Numerous studies have documented conventional EEG abnormalities in 20%—60% of patients with schizophrenia, and have been summarized in Table 2 . Abrahams and Taylor15 showed that schizophrenic patients had twice as many left-sided temporal abnormalities than patients with affective disorders who had more right-sided EEG findings. Definite EEG abnormalities have been documented in a high proportion of schizophrenia patients, but perhaps were minor, quite nonspecific, and conjectural. EEG abnormalities were more frequent in the cohort of schizophrenic patients who had a positive family history suggesting that genetic factors may be contributing to EEG traits. The EEG aberrations possibly reflected abnormalities in cortical neuronal architecture, cellular neuropathology, and neurochemical transmitter abnormalities that underpin the schizophrenia pathophysiology, in addition to possible neuroleptic medication effects. These EEG aberrations, along with neuroimaging and neuropsychological abnormalities, lend objective evidence for brain dysfunction in the genesis of schizophrenia. Furthermore, specific differences have also been reported among subgroups of functional mental illness. Psychotic mood disorders and "atypical" psychoses are reported to have a higher frequency of epileptiform variants, including the phantom spike and wave, positive spikes, and small sharp spikes, as compared with nonpsychotic mood disorders and schizophrenia.16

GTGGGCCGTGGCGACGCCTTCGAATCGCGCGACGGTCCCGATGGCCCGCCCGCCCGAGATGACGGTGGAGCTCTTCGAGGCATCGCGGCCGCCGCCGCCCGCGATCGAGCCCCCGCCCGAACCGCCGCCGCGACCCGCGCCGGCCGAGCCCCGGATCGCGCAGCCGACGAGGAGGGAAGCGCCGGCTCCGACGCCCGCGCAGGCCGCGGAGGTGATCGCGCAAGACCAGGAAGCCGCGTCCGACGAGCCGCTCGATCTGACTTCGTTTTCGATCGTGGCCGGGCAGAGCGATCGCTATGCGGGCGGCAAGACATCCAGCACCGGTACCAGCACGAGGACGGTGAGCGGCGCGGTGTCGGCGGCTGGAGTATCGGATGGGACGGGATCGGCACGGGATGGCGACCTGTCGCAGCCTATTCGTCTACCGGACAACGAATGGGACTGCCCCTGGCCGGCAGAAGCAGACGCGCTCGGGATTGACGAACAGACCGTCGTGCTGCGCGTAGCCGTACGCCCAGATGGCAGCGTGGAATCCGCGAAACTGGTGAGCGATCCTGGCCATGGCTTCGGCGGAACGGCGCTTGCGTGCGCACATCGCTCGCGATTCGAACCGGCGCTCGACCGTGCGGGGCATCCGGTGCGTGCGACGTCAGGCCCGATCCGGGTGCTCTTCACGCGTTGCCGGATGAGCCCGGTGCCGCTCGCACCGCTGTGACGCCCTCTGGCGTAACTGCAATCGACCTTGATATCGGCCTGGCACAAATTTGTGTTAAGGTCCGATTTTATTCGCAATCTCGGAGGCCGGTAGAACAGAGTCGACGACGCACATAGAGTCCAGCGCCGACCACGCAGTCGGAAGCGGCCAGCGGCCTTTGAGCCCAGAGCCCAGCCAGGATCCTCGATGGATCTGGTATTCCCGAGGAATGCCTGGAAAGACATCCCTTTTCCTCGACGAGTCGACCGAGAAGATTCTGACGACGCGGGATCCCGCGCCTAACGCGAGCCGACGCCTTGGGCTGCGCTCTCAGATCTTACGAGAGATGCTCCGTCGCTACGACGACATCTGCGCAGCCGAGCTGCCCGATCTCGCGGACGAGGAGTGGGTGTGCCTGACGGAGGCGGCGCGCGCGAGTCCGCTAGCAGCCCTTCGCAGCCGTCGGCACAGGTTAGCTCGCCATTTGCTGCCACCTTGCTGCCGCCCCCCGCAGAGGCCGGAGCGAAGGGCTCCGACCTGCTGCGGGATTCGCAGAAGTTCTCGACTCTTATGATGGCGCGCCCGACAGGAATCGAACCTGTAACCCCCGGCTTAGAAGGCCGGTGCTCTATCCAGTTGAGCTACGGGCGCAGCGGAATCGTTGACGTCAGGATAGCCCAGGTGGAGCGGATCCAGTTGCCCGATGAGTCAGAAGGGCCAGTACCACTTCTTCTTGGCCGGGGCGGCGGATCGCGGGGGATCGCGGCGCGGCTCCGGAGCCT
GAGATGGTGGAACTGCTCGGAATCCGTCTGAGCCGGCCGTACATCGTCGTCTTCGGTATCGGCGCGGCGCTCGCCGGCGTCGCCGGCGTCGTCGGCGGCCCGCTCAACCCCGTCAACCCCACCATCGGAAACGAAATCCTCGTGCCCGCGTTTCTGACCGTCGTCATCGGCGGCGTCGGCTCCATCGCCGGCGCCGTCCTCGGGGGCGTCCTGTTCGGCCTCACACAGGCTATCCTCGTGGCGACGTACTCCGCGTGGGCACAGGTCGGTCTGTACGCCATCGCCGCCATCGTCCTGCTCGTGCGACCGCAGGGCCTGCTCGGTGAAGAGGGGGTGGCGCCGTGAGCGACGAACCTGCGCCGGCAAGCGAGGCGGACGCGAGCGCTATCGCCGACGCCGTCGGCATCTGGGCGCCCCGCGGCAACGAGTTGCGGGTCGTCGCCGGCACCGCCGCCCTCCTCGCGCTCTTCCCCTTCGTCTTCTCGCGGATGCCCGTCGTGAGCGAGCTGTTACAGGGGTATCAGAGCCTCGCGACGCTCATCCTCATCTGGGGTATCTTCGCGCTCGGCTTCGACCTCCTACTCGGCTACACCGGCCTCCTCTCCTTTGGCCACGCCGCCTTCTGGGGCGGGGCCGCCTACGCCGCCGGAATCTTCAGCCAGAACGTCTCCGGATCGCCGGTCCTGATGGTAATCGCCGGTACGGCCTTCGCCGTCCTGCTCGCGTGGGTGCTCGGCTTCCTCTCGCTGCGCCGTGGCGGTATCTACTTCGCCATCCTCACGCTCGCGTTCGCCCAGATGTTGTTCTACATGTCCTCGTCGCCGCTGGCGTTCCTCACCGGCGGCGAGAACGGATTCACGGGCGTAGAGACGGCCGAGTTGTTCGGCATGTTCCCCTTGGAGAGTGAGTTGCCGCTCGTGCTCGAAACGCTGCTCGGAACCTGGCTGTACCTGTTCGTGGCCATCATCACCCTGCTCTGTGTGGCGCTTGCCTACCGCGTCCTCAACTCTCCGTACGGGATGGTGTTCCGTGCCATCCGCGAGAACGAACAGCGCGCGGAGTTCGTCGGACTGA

Many previous EEG findings in individuals with personality disorders, violent and criminal behavior, and forensic populations have been found to suffer from methodological problems. The EEG data were thus considered nonspecific as the results could not always be replicated by all investigators. Therefore, the significance of these EEG abnormalities is still a matter of debate. Abnormal EEG findings reported in association with personality disorders, criminal behavior, and borderline personality disorder are summarized in Table 2 . One of the interesting findings in earlier studies was that relatively good personality structure relates to a normal EEG.17 The initial studies did reveal positive trends in relating EEG dysrhythmic abnormalities to personality traits, and a psychopathic MMPI profile.1719 These EEG aberrations noted in personality disorders and impulsive behaviors reflect the presence of cerebral dysfunction that may hamper the natural process of psychological maturation.